Present criteria for recognition of A-bomb illnesses are too strict--Akahata editorial, July 17
"An atomic bomb took my health away and crippled me for life!" This cry represents the cause of 76 Hibakusha who together requested that the Health, Labor, and Welfare Ministry recognize the links between their diseases and the atomic bombings of Hiroshima and Nagasaki. They say that if rejected, they will go to court.
They say that the present criteria for the recognition of Hibakusha as having diseases caused by atomic bombings are too strict and do not reflect the real conditions of Hibakusha so are calling for a change away from the cold-hearted administration for Hibakusha.
More than 70% of applications turned down
Fifty-seven years after the atomic bombing of Hiroshima and Nagasaki, there are about 290,000 A-bomb survivors who are Hibakusha certificate holders. Many of them have A-bomb-related health problems, including cancer.
However, only 2,000, or under one percent of all Hibakusha, are officially certified as Hibakusha with A-bomb diseases.
Liberal Democratic Party governments have always tried to minimize the damage of the A-bombings. Failing to look at the damage of the atomic bombing in its all aspects, namely from blasts, heat, and radiation, the government recognizes only those who were exposed to radiation near ground-zero as Hibakusha with A-bomb diseases. The government excludes those Hibakusha who were outside the radius of 2km from the hypocenter or who entered Hiroshima or Nagasaki after the atomic bombings.
In its ruling on the lawsuit filed by Matsuya Hideko over government recognition of Hibakusha with A-bomb diseases in July 2000, the Supreme Court criticized the government's administration for Hibakusha as irrelevant. Similar criticisms came from the Osaka High Court in its November 2000 ruling on the Kyoto Hibakusha lawsuit. Notwithstanding the reproaches, the government has not changed its administration for Hibakusha, which is impermissible.
The Supreme Court's criticism was aimed at the government's method of estimating the quantity of radiation exposure, which was used as the rationale to turn down Hibakusha's applications for recognition of their diseases as being caused by the atomic bombing. The Court raised doubts about the mechanical application of the government method because it has unclear aspects and needs review.
However, clinging to this method, the Health, Labor, and Welfare Ministry adopted new criteria called "causal probability" to determine that the probability of having diseases such as cancer in relation to the Hibakusha's age and the quantity of radiation exposure.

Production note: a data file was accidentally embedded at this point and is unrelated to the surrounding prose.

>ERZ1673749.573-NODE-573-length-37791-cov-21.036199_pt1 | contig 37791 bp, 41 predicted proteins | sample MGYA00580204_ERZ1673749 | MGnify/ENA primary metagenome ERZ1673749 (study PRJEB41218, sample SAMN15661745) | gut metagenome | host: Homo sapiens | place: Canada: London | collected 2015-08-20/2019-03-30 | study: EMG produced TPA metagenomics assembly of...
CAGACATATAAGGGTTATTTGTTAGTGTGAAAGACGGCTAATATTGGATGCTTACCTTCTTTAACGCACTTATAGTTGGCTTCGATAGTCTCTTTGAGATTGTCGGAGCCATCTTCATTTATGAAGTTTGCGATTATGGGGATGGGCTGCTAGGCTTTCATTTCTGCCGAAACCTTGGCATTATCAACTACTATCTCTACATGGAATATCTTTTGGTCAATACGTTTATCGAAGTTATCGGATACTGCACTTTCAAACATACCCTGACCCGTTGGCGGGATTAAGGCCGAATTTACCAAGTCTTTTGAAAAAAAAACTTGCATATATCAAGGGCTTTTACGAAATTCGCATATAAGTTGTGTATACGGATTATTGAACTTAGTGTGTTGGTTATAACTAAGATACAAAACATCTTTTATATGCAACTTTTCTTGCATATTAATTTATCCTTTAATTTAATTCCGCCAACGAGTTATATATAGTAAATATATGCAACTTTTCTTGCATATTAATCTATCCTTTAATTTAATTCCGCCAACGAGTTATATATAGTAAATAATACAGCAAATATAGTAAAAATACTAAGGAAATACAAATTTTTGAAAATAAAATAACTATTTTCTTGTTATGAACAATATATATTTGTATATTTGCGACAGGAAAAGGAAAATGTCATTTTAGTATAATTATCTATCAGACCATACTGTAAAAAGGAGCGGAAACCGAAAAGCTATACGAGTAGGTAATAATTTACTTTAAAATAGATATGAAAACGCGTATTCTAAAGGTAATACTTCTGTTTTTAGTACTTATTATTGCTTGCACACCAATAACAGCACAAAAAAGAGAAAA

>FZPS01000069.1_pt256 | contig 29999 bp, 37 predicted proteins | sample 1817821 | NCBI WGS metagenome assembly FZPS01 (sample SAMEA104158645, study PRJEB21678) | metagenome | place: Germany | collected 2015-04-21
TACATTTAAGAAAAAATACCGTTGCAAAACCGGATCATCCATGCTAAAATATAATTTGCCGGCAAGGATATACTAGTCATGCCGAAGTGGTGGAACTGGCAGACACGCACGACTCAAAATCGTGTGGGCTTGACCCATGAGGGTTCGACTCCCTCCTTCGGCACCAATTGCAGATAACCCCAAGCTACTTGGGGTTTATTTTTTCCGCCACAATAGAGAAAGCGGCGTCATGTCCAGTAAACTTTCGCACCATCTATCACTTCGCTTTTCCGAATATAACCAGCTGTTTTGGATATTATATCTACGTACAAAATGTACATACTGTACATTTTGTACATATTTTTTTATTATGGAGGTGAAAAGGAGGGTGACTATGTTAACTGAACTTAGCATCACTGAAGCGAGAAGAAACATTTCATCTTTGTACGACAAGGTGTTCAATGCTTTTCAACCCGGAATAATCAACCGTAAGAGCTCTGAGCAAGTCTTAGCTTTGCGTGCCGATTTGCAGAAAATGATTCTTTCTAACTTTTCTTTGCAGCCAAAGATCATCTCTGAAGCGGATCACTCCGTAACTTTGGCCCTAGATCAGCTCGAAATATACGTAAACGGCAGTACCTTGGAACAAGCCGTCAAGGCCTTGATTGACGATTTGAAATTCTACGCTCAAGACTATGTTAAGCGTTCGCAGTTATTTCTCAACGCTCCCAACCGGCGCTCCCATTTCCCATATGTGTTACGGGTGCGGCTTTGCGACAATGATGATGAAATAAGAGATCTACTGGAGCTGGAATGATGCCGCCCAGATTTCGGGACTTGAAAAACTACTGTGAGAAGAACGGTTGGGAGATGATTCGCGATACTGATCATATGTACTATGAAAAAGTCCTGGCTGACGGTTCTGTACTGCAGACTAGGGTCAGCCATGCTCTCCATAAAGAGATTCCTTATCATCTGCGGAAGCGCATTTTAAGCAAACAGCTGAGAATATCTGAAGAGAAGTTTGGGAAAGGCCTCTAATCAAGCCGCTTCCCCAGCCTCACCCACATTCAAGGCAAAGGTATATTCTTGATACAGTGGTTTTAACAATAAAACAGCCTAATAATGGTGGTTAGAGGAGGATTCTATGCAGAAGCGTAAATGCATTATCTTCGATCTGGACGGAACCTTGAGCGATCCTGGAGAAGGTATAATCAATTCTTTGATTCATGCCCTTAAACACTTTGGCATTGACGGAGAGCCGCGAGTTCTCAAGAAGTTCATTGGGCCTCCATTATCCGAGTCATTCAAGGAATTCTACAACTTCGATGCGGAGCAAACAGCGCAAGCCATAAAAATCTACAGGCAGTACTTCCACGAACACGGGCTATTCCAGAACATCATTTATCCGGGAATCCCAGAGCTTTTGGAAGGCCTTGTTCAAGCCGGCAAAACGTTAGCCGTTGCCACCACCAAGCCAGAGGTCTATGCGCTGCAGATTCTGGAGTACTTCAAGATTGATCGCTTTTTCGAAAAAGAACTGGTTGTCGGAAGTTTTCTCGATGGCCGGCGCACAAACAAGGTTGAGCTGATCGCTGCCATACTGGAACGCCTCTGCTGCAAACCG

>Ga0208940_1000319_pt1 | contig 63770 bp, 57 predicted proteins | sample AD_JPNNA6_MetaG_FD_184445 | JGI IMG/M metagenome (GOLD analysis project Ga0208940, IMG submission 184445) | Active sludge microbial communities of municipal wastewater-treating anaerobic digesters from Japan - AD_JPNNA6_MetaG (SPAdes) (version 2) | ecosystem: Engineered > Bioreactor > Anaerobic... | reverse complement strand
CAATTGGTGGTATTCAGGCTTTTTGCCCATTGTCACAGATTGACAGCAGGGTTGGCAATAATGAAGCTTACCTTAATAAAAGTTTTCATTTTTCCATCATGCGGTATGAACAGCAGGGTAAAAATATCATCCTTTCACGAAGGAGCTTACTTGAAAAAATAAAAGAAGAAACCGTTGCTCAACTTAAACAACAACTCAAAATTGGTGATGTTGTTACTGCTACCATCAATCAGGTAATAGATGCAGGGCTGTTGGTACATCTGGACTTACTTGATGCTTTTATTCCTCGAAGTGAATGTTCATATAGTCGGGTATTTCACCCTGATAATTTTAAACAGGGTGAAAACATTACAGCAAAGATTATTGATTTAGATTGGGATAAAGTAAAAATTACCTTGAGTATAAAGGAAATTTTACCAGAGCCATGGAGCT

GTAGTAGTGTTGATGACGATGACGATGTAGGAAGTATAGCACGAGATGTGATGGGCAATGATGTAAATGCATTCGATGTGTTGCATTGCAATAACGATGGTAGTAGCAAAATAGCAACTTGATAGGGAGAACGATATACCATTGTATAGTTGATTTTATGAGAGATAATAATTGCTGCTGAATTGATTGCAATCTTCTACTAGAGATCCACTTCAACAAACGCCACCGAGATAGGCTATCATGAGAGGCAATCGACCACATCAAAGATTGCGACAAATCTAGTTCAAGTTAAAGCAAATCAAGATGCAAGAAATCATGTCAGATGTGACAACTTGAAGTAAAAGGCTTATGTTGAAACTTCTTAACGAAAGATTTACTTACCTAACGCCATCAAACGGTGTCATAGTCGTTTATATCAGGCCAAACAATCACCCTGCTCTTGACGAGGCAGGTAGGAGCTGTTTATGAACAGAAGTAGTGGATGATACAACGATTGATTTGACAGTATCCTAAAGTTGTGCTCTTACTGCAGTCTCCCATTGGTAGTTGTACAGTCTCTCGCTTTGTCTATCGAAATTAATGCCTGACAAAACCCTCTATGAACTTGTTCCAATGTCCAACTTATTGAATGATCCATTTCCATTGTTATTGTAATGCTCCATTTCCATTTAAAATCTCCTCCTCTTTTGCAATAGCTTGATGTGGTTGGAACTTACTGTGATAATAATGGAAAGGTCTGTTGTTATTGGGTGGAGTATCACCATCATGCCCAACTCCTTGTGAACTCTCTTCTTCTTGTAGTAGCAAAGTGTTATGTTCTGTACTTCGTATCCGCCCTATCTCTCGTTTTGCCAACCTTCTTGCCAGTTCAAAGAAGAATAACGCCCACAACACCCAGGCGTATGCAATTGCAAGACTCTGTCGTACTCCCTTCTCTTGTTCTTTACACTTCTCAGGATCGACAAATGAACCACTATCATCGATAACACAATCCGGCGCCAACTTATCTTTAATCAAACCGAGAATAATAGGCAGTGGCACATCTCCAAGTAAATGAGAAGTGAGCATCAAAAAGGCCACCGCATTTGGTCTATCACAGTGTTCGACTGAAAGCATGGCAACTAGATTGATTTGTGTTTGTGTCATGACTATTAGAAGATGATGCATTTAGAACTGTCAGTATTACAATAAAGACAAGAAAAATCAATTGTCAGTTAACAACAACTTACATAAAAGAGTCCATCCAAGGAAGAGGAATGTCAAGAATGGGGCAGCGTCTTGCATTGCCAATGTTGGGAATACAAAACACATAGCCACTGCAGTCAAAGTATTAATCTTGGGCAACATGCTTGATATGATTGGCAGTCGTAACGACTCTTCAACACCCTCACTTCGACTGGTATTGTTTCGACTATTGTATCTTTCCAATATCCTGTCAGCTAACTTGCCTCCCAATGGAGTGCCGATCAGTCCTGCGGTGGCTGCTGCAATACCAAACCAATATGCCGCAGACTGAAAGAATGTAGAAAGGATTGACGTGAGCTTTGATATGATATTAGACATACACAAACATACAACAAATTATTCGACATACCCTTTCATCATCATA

The approval ratio shows that the new criteria are used to reject applications.
In 2001, 484 out of 657 applications were rejected. The rate of approval dropped from 54 percent in 2000, to 26 percent in 2001.
Applicants include many who have suffered from various kinds of diseases and disorders over the last 57 years. This is a human rights problem. Such a flagrant violation of human rights must not be ignored. The present criteria for recognition need to be reviewed and actual conditions of injuries be grasped so that priority will be put on the relief of survivors.
The Japan Confederation of A and H Bombs Sufferers Organizations (Nihon Hidankyo) demands that the government drastically improve the certification system by 1. recognizing all those who are suspected of having illnesses caused by atomic-bomb radiation as Hibakusha with A-bomb diseases; 2. respecting the opinions of applicants' doctors; 3. inviting doctors, lawyers, and atomic bomb survivors recommended by survivor organizations to the ministry's subcommittee on medical care for atomic-bomb radiation victims; 4. Speeding up the examination process of applications.
Health, Labor and Welfare Minister Sakaguchi told the 76 survivors in the group application that he has no intention of changing the certification standards. This represents the cold-blooded attitude of the Koizumi Cabinet toward atomic-bomb survivors.
Such a cold policy on atomic-bomb survivors is combined with the government dependence on the U.S. nuclear strategy. Chief Cabinet Secretary Fukuda Yasuo said that the Three Non-Nuclear Principles can be changed and Prime Minister Koizumi said that he understands the U.S. nuclear strategy, which includes striking non-nuclear weapons states with nuclear weapons, as one of the options available to the United States. Atomic-bomb survivors are very angry at such a government position.
Government should relieve survivors
The government should stop delaying issuing certificates because atomic-bomb survivors are too old to continue their court struggles. Such a cold-blooded policy must be changed. As the government of the atomic-bombed country, Japan's government should take a lead in the movement to eliminate nuclear weapons. (end)